Everything's Coming Up Roses

 If you've ever sniffed rose perfume, chances are you've smelled Bulgaria.  This is the land of Rosa damascene, the damask rose, which French scent houses and essential oil companies call "Bulgarian gold."  Over seventy percent of the world's rose oil is distilled here in Bulgaria.  Though a lot of the industry is centered around the town of Rosa damascene, the whole countryside is redolent of the flowers.
Rose oil is called "otto" here, and it's special for a couple of reasons.  First, the climate of Bulgaria is supposed to be better suited for growing roses than anywhere else - the flowers have a more ambrosial quality, some say, and the otto smells more like roses than oil produced in other countries.  Also, the Bulgarians grow older, heritage varieties which have much more scent, and they have a longstanding tradition of distillation and cultivation.
Most importantly, Bulgaria isn't a wealthy country and it's very, very expensive to produce rose otto.  A single ounce of high quality oil requires about one hundred and seventy pounds of rose petals - thousands and thousands of flowers.  The process is labor intensive, highly agricultural, thorny and nobody else wants to do it.  Not exactly romantic work, but the people here are proud of it.
At one of dozens of "Rose of Bulgaria" stores, tourists can buy all kinds of pink skin creams, shampoos and perfumed soaps.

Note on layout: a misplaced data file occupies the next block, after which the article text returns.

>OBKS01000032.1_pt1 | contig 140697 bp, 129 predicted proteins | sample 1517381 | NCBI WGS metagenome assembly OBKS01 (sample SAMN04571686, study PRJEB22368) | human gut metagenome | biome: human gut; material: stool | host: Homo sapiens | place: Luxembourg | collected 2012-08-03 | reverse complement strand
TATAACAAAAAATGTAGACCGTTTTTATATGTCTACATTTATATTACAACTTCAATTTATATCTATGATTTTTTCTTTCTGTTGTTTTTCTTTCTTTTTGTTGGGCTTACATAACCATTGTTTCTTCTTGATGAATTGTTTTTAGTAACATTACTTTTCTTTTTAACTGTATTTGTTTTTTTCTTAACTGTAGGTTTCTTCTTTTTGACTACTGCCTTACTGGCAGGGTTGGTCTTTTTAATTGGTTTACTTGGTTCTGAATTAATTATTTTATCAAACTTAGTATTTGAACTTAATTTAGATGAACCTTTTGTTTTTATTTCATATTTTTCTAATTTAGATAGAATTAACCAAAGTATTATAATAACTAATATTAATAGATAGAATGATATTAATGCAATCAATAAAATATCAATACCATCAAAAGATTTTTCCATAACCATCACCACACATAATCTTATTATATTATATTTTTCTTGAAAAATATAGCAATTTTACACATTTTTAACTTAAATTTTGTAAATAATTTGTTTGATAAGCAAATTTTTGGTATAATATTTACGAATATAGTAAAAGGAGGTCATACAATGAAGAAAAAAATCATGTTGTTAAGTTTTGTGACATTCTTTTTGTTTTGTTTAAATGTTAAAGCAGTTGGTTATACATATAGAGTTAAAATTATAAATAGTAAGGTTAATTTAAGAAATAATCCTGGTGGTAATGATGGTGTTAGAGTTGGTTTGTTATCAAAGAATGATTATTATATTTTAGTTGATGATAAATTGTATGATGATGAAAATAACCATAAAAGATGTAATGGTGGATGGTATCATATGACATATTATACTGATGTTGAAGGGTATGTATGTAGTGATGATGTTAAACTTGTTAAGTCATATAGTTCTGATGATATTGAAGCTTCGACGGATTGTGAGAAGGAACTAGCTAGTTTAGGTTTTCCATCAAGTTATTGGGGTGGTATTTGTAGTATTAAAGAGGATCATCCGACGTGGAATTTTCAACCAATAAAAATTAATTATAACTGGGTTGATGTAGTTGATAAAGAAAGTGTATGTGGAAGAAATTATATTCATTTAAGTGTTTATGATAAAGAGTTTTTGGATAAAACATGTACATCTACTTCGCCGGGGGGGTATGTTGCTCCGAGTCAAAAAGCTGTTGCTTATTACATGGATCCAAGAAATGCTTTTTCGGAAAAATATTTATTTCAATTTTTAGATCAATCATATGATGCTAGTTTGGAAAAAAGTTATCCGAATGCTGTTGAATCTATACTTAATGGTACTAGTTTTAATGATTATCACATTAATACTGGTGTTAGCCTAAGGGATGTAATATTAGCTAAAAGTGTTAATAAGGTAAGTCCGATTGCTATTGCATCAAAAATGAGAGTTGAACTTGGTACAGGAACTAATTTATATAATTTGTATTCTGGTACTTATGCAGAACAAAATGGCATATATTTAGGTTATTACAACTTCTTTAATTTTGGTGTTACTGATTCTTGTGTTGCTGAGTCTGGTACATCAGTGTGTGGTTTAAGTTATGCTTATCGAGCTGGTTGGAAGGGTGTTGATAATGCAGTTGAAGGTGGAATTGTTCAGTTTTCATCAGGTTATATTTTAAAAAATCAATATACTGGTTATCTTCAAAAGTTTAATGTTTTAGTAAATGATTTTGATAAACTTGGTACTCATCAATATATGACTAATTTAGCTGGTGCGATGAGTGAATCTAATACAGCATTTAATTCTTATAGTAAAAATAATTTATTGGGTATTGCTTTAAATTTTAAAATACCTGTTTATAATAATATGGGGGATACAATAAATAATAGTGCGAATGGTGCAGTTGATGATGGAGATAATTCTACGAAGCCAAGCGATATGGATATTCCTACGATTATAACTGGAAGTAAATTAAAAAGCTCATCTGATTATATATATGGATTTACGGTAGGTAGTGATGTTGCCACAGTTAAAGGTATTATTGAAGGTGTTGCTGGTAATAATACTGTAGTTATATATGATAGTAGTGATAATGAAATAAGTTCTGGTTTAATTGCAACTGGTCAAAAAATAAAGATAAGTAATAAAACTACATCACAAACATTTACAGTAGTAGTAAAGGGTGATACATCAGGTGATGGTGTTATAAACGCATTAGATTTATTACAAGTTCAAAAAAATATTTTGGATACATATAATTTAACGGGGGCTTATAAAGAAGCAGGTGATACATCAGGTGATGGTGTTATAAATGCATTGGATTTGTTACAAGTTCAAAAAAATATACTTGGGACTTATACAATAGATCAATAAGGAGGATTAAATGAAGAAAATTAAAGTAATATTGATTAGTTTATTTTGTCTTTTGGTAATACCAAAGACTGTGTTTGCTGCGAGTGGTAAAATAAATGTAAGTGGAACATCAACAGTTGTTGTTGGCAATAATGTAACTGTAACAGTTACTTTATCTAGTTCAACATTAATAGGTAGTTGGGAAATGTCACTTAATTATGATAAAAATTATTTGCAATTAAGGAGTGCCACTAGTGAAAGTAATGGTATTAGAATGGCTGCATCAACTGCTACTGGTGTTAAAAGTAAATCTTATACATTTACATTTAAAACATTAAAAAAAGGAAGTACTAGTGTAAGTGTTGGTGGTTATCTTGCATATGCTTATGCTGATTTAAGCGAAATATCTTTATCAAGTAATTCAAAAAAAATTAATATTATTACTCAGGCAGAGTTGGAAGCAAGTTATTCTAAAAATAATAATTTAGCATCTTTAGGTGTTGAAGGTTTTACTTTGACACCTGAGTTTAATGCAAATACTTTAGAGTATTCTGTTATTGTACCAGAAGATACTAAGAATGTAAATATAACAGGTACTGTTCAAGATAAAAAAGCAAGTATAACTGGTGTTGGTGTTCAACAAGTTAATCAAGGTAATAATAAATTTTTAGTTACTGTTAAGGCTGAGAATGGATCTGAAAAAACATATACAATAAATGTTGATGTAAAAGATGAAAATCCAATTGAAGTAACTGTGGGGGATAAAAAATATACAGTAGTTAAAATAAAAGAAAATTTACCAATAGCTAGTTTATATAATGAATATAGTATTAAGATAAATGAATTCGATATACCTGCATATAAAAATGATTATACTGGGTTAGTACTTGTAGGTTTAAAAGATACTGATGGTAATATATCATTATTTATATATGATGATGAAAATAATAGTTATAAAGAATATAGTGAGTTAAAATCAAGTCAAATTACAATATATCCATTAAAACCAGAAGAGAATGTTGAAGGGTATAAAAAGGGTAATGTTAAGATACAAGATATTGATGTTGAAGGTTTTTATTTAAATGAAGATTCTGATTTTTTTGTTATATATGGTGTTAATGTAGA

It's no surprise that people eat roses - they belong to the same family (Rosaceae) as apples, plums, cherries and myriad other fruit trees.  Rose water - a byproduct of otto production - is common here, and finds its way into some foods.  There are cakes and Turkish delight (appropriated and dubbed "Bulgarian delight") made with the stuff, as well as marzipan, syrup and even a few cocktails.  There are also more than a few varieties of tea made from the petals, and a whole host of products made from the rose hips.
When we were staying in the little town of Bachevo, we made these rose-jam butter cookies using two different Bulgarian preserves - a "jam" made with candied petals and a rose hip "marmalade."
The marmalade (on the left) obviously tasted much fruitier, and it was hard to detect any rose essence at all.  The jam was much sweeter and the taste was surprising - it was difficult to distinguish between flavor and fragrance.  The scent of a rose is so distinct; it's a shock to have it meet one's tongue.  In fact, the first impression it gave was of eating soap, though it doesn't actually taste soapy at all.  
On toast, the hip marmalade was better.  On cookies, the floral jam stood out in a great way.  
At the Queen's Winery House in Balchik, which hawks its wares right inside Queen Marie's seaside gardens, there's a rather syrupy-sounding rose wine.  We assumed it would be a cloying, saccharine sip, but it was actually not bad.  Or, rather, it was bad - but not as bad as cough-syrup-pink rose wine with honey could be.
Rosa damascene was brought to Bulgaria by the Ottomans in the 16th century, and the Turks still cultivate the flowers heavily - Turkish oil is now the main competition for Bulgarian otto.  China has begun distilling recently, and Morocco and Pakistan have rose industries.  Persia claims to be the birthplace of the genus, but Syria disagrees.  France is the largest importer of otto, and has a long history with the plant.
But it is Bulgaria, certainly, where the rose smells sweetest - it has come to be a symbol for the nation.  There are blossom festivals in the springtime and harvest traditions, roses planted in roundabouts and postcard pictures of baskets of flowers. In the evening, especially as dusk settles in, the gardens and trellises of this nation are as fragrant as any place on earth.
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